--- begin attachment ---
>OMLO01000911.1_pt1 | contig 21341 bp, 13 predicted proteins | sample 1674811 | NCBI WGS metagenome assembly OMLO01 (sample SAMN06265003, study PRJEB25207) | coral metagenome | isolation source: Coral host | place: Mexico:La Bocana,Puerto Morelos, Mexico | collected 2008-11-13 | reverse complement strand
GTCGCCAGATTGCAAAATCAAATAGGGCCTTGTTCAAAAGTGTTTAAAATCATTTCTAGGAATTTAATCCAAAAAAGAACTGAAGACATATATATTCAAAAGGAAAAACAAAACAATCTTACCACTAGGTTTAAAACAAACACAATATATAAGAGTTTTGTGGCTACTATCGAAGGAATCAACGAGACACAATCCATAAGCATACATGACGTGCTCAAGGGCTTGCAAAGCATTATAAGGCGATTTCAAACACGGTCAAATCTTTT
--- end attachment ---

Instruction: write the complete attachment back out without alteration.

>OMLO01000911.1_pt1 | contig 21341 bp, 13 predicted proteins | sample 1674811 | NCBI WGS metagenome assembly OMLO01 (sample SAMN06265003, study PRJEB25207) | coral metagenome | isolation source: Coral host | place: Mexico:La Bocana,Puerto Morelos, Mexico | collected 2008-11-13 | reverse complement strand
GTCGCCAGATTGCAAAATCAAATAGGGCCTTGTTCAAAAGTGTTTAAAATCATTTCTAGGAATTTAATCCAAAAAAGAACTGAAGACATATATATTCAAAAGGAAAAACAAAACAATCTTACCACTAGGTTTAAAACAAACACAATATATAAGAGTTTTGTGGCTACTATCGAAGGAATCAACGAGACACAATCCATAAGCATACATGACGTGCTCAAGGGCTTGCAAAGCATTATAAGGCGATTTCAAACACGGTCAAATCTTTT